5 Tell-Tale Signs That You Speak a Foreign Language Fluently

Fluency: it’s the elusive goal of any language-learner. But given the seemingly infinite complexities of language, it’s hard to know exactly when we language learners have earned the right to call ourselves “fluent”. The issue is a difficult one: what does it mean, exactly, to speak a foreign language fluently?

Linguists generally agree that you achieve true foreign-language fluency when you switch from controlled to automatic linguistic processing. In other words, you can use the label “fluent” (and enjoy all the bragging rights that come with it) when you’ve mastered a foreign language so completely that you speak and understand it effortlessly and automatically. But it can be hard to assess just how automatically you process a given language.

If you’ve been studying a language for a long time and you’re unsure of whether or not you’ve achieved fluency, read on for some tell-tale signs that you’ve truly mastered a language.


1. You’re able to speak the language without making mistakes – even when you’re multitasking
 Imagine that you’re at work, writing an email while sipping on coffee and munching on some cookies. In the background, you’re listening to Beyoncé on the radio, and you’re intermittently chatting with some of your co-workers in the office. Suddenly, one of them talks to you in your target language. Can you respond in that language without making mistakes — and without putting down your coffee or turning off Beyonce?

If so, congratulations! Being able to use your foreign language while multitasking is a dead giveaway of fluency.

For many non-native speakers, the ability to speak a foreign language requires that you gather all of your cognitive resources. Between grammar, vocabulary, and pronunciation, your brain simply doesn’t have space to allocate to other things, like eating or listening to music.

Therefore, being able to properly speak a language while multitasking shows that your brain is processing it automatically, and still has plenty of space to sing along to Beyoncé.


Interestingly, studies have shown that bilinguals outperform monolinguals when they have to switch between several tasks in rapid succession. Perhaps repeatedly switching between languages trains your brain to multitask better!

2. You’re able to eavesdrop

If you’re able to hold a conversation with your friends in a foreign language, that’s great! However, it doesn’t quite prove that you’re fluent. Indeed, conversing with your friends is in many ways easier than following a conversation between strangers.

For starters, you’ve previously established a context, so you can fairly accurately predict the direction that the conversation will take. Furthermore, you’re used your friends’ voices and styles of talking, so it’s easier to understand them compared to strangers whom you’ve never heard speak.

But in order to eavesdrop — that is, follow a conversation between two strangers, which you’re not part of — you must do many things at once. You must quickly and accurately establish a context, and fill in any missing information.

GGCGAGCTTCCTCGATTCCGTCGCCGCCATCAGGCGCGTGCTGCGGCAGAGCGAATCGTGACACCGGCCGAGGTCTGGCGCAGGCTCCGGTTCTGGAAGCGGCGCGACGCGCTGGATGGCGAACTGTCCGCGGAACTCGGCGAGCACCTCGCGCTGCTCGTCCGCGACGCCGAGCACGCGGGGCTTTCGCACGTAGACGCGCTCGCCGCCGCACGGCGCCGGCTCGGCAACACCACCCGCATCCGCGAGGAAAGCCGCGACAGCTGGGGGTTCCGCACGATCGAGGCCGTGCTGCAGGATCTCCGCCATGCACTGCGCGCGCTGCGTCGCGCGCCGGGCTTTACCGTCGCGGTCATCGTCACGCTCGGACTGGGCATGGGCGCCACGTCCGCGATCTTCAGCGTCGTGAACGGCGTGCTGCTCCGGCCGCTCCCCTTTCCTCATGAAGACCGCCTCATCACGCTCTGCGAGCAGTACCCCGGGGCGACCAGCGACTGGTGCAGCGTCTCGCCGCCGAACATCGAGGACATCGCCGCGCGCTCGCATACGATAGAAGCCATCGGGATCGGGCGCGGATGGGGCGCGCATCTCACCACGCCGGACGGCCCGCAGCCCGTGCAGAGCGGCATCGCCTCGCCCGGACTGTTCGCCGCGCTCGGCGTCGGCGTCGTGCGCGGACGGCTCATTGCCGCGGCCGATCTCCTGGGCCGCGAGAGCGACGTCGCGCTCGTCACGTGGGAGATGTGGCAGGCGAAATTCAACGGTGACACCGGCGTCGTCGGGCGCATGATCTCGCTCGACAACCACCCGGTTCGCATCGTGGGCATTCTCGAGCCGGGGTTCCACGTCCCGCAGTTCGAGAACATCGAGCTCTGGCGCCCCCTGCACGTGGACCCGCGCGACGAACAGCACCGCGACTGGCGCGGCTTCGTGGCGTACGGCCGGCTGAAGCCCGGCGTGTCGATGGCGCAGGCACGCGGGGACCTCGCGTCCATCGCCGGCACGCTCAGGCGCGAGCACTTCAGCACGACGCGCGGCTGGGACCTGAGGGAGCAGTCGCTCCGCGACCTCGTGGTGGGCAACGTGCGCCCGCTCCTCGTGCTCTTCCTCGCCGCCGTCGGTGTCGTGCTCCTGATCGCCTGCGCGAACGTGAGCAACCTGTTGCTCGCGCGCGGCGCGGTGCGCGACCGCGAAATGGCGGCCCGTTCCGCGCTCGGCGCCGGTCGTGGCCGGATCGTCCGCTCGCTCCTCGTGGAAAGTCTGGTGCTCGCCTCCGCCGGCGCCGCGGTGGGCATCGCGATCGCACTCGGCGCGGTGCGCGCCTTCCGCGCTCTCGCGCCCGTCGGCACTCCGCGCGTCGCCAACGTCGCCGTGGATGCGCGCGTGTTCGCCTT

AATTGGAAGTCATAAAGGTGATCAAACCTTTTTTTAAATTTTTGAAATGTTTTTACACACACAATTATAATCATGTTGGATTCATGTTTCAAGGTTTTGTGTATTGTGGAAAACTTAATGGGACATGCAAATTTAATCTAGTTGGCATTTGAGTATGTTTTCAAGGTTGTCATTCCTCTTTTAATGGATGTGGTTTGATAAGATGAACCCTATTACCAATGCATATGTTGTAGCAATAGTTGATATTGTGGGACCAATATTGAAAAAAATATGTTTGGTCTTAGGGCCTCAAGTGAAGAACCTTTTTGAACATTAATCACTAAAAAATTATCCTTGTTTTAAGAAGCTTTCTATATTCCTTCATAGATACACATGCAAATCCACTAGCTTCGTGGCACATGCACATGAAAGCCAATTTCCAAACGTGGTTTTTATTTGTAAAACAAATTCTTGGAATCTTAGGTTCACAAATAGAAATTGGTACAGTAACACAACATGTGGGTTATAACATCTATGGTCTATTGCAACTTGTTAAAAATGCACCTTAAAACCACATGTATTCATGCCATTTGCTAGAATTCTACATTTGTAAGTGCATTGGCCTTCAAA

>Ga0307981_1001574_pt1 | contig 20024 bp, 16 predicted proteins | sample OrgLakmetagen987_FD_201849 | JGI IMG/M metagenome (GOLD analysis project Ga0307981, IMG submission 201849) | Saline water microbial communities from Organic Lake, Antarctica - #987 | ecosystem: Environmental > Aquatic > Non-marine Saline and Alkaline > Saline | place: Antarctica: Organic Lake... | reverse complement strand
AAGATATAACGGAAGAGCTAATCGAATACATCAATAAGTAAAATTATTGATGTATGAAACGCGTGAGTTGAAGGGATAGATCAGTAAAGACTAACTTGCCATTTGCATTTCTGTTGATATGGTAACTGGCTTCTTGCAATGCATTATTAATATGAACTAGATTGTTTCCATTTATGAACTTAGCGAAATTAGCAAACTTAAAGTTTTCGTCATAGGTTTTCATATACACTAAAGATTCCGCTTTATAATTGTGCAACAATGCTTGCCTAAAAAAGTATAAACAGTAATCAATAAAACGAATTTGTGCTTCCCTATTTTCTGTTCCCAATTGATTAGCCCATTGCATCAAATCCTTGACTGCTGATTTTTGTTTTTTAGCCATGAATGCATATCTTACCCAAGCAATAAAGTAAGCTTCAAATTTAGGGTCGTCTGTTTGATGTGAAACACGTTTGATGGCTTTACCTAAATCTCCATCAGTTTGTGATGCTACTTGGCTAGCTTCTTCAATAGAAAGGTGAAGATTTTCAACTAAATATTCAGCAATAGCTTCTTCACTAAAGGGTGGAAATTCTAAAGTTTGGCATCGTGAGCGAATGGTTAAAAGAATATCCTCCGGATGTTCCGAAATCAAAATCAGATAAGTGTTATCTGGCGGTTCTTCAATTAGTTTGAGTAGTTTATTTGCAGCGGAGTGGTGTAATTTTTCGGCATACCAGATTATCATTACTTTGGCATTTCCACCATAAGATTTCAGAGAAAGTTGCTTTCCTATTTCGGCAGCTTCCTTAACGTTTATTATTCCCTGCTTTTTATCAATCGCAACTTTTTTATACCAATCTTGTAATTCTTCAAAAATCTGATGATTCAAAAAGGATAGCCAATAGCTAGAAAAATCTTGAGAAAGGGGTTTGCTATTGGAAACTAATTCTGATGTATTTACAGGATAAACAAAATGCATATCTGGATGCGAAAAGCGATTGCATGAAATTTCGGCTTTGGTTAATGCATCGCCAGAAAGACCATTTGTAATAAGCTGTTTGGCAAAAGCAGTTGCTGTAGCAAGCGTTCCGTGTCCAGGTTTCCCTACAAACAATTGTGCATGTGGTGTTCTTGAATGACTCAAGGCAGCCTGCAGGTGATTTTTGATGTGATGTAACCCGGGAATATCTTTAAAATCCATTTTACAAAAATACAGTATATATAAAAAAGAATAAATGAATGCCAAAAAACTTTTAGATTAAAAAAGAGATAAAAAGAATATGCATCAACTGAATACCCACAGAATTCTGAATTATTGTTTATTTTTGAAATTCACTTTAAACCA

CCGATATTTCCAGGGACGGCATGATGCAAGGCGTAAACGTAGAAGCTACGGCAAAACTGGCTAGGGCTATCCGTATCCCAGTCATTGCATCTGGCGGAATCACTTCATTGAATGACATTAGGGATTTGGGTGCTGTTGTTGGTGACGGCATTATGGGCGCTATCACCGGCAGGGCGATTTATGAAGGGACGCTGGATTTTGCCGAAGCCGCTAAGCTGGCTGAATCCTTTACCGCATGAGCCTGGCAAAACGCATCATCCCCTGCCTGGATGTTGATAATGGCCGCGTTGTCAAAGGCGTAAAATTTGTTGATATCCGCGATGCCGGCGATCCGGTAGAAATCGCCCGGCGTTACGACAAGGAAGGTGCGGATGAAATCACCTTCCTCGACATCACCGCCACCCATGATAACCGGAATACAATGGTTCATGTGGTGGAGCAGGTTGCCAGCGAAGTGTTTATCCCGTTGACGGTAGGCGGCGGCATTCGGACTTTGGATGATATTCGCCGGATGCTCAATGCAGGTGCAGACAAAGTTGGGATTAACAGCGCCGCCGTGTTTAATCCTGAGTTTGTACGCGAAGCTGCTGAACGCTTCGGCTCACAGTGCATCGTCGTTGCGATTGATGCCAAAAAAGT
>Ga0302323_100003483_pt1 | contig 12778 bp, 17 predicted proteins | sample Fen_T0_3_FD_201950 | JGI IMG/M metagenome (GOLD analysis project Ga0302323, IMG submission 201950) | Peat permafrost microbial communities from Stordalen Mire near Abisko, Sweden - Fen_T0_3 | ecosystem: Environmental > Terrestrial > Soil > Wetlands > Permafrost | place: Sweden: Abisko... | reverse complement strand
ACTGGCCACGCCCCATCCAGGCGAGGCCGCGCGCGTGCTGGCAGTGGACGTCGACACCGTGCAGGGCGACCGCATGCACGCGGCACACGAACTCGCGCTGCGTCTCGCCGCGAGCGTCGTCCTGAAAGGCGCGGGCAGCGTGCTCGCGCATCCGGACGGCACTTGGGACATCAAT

You cannot rely on hypotheses regarding how you think the conversation will go, as it could take an unexpected turn at any point. Finally, you must acquaint yourself with the unfamiliar voices, accents, and other linguistic mannerisms of strangers. To do all of this, you must rapidly process an enormous amount of information, and continue non-stop until the conversation ends.

Eavesdropping may be a bad habit, but if you can do it in a foreign language, it’s a good reason to feel proud: you’re well on your way to fluency.

3. You have dreams in the language

While scholars argue over the true meaning of dreams, one thing is certain: dreams tap into your subconscious. As such, they can shed insight on our hidden desires, our latent fears, and — most importantly — our linguistic competency! Indeed, if you have a dream in which you speak your target language, this shows that you’ve internalized the language enough that it has invaded your subconscious.

Congratulations — you know the language so well that you can use it without even trying.

Note, however, that what you say in the dream matters. For instance, if you have a dream about Taco Bell and you utter their catchphrase, Yo quiero Taco Bell!, this does not necessarily entail fluency in Spanish. However, if your dream involves a complex and thorough discussion of Spanish-language cinema, you might have reason to be pleased with yourself.

4. You find it hard to “tune out” background conversations

One of the beautiful things about not speaking a language fluently is that you can blissfully ignore things that you don’t want to pay attention to. For example, if you’re trying to read a book in a crowded café, it’s much easier to ignore the multitude of voices when they’re speaking a language that you don’t understand.

However, if you’re truly fluent, it will be much harder to tune out. This has to do with the automaticity that comes with the mastery of language.

As renowned linguist Jerry Fodor notes, part of automatic processing language means you can’t choose what to listen to and what to ignore: seeing as you automatically process everything that you hear, you’re unable to filter out the unwanted.

5. Native speakers stop complimenting your language skills

This one might seem counter intuitive: if you speak a language fluently, shouldn’t you receive more compliments about your skills?

Not quite. Think about it like this: if you could turn back the clock and meet Albert Einstein, would you compliment him for being smart? Or if you met Mariah Carey, would you reassure her that she sings well? Probably not, because why state the obvious?